Get The Gypsy Blonde Child Snatchers: Reactions To Reporting On Maria
OTHERS have joined Anorak is denouncing the media for its unbridled bigotry in the story of “blonde angle” of Maria, the golden child ‘abducted’ by swarthy, “grooming”, feckless gypsies.
One doesn’t like to descend into comment sections, but a perusal of those on these latest stories is like peering into something out of the Malleus Maleficarum, or Borat. Americans, who for the most part see gypsies as something you dress up as on Halloween when your mom forgot to get you a real costume, express utter bafflement, while Europeans, who never tire of calling Americans out on their racism, insist on the toxicity of these people—their essential, unchanging, criminal nature; it’s who they are, they insist. It’s their culture. They can’t be changed, so they have to—somehow—be gotten rid of. (My favorite thread managed to both laud Hitler for killing the Roma along with the Jews, while blaming the Jews for the Roma not getting any credit for the Holocaust. And also, did you know we’re both capitalists and Bolsheviks? Blah blah blah.)
While it certainly seems like something not-quite-aboveboard was going on here, the case has raised fears that the case of the “blonde angel,” as she has been called in the Greek media, could reignite old myths of Gypsies kidnapping white children. When ancient prejudices combine with the tabloid media’s fixation on missing blond children, it’s hard to imagine anything good coming from it.
Photo below: the angelic heroic blondes and the bad gypsy.
The notion of the baby-snatching Gypsy is an old racist stereotype. Since I was born it has been a running joke within my family that I was stolen. My mum’s engagement to a Roma man resulted in three considerably darker-skinned siblings. Among my Roma family I couldn’t have stood out more, but lucky for me I can now hand down the “stolen baby” joke to my younger brother who was born with strikingly blonde hair. In the current environment, however, I must ask just how funny this joke is.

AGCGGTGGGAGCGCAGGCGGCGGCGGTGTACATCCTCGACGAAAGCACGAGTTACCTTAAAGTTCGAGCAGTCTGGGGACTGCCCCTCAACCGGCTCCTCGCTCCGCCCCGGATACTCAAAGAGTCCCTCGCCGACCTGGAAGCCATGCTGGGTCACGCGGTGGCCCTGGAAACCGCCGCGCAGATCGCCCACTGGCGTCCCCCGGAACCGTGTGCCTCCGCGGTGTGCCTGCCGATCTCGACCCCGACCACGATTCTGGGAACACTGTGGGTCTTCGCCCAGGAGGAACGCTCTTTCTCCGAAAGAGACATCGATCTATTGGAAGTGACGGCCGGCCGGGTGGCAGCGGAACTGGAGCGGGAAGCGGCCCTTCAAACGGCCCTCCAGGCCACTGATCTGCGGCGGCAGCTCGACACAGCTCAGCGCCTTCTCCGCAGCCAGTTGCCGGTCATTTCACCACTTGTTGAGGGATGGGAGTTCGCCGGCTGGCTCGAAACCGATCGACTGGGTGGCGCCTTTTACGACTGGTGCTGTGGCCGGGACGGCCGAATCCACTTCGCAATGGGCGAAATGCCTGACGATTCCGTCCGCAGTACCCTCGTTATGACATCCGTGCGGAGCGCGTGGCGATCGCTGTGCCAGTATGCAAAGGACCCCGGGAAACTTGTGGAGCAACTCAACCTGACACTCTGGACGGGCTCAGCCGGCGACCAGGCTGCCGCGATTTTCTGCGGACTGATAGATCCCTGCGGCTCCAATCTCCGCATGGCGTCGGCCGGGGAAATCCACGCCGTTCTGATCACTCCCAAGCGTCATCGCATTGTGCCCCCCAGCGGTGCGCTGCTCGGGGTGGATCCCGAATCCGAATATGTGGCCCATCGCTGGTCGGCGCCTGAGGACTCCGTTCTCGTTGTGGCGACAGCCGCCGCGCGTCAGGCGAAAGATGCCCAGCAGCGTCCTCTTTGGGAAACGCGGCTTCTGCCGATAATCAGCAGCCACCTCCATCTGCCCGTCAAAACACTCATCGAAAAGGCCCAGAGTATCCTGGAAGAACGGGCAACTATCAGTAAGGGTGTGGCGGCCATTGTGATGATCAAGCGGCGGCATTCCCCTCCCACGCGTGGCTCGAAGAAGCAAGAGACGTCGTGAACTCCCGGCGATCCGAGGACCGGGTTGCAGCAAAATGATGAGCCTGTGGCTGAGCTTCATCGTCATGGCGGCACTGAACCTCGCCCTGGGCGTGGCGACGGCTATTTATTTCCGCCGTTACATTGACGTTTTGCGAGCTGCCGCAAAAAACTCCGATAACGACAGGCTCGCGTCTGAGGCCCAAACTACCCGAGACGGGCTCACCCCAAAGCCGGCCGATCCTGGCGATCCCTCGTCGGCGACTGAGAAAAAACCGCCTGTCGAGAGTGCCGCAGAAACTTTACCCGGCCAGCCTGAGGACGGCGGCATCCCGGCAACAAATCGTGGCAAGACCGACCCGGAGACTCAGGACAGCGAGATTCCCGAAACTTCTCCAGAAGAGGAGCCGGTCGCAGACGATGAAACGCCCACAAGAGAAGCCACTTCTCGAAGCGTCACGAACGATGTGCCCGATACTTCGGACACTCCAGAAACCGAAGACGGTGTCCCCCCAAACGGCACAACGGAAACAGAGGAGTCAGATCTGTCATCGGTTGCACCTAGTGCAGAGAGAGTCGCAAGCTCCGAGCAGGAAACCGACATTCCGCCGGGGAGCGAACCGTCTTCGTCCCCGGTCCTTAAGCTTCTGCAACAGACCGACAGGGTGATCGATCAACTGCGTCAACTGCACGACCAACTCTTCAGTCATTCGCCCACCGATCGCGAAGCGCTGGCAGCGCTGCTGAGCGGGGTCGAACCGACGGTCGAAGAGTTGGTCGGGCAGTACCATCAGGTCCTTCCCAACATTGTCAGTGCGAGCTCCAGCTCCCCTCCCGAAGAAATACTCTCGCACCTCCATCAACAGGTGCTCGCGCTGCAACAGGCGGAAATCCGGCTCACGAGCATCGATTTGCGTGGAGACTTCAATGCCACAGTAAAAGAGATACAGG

Romany journalist and former Travellers’ Times editor Jake Bowers was interviewed on a number of programmes, including BBC News, regarding the outcry. He said that he was worried the alleged abduction scandal would fuel “yet another stereotype that Romani people will be beaten with.
“It’s astounding the way that it’s been reported, that there’s a shock and horror that a blonde child has been found within a Romani community. It’s amazing because I’m blonde, I’m blue eyed, I’m from the Roma community, and there are blonde and blue eyed people throughout the Romani community.”
He continued: “But the shock there is in the media is that this child, a blonde child, is being raised in a poverty-stricken, destitute environment. Yet there is no shock and there is no horror about the fact that there are millions of Romani children across Europe that live in ghettos, that live far below the European poverty line, and that receives no media coverage at all.”
Matthew Brindley from the Traveller Movement said: “We are very concerned and think it is completely unacceptable that the police or social services act without clear and definitive information” and suggested that the authorities in both countries where heavily influenced by a Europe-wide “media frenzy” that was both “sensationalist, inaccurate and loaded with racism.” He added that the authorities were acting on criteria that were similar to “something that you would expect in Nazi Germany, which is worrying.”
The stereotype of Gypsies as child snatchers is centuries old, but ask anyone if they can give you a specific incident, and they will scratch their heads. More disturbing historical facts have survived, including records of more than 133 anti-Gypsy laws enacted in the Holy Roman Empire at around 1551, which made being a Gypsy punishable by death, and authorities systematically took Romany kids from their parents and placed them in “proper” homes, a trend that continued well into the first half of the 19th century.
Lead photos, with original AP caption:
In a Gypsy camp near Marburg, Germany, Romany children show the need for haircuts and clothes, July 16, 1947. Though the Nazis attempted to root out the Gypsies of Europe as “non-Aryans,” many thousands survive to roam at will along Europe’s roads. They shrug off post-war governments attempts to make them settle down. (AP Photo/B.I. Sanders)